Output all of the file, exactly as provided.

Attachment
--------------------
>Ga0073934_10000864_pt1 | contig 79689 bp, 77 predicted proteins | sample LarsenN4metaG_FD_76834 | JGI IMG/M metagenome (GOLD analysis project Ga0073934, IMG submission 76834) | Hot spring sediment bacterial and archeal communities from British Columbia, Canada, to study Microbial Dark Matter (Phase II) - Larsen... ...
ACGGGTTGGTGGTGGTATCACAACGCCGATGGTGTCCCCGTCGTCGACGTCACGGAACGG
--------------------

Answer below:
>Ga0073934_10000864_pt1 | contig 79689 bp, 77 predicted proteins | sample LarsenN4metaG_FD_76834 | JGI IMG/M metagenome (GOLD analysis project Ga0073934, IMG submission 76834) | Hot spring sediment bacterial and archeal communities from British Columbia, Canada, to study Microbial Dark Matter (Phase II) - Larsen... ...
ACGGGTTGGTGGTGGTATCACAACGCCGATGGTGTCCCCGTCGTCGACGTCACGGAACGG